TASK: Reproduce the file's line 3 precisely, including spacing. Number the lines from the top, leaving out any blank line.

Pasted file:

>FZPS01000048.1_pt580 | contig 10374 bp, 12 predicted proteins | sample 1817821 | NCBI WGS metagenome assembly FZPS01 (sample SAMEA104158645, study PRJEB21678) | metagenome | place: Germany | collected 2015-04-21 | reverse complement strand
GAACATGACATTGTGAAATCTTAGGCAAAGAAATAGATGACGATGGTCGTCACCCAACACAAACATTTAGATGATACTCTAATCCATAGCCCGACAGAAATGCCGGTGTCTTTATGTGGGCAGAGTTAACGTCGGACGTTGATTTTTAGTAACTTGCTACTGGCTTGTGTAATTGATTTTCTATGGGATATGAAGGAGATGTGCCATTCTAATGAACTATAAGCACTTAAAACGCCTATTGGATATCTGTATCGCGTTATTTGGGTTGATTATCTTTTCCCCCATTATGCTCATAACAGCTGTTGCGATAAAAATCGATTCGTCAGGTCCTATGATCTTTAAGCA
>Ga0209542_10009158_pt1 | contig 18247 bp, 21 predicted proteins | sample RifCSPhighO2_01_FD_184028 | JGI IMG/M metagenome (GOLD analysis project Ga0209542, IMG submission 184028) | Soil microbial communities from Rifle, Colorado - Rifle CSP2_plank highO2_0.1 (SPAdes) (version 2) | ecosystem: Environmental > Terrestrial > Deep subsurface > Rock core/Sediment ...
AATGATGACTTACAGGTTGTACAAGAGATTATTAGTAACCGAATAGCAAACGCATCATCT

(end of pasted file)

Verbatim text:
>Ga0209542_10009158_pt1 | contig 18247 bp, 21 predicted proteins | sample RifCSPhighO2_01_FD_184028 | JGI IMG/M metagenome (GOLD analysis project Ga0209542, IMG submission 184028) | Soil microbial communities from Rifle, Colorado - Rifle CSP2_plank highO2_0.1 (SPAdes) (version 2) | ecosystem: Environmental > Terrestrial > Deep subsurface > Rock core/Sediment ...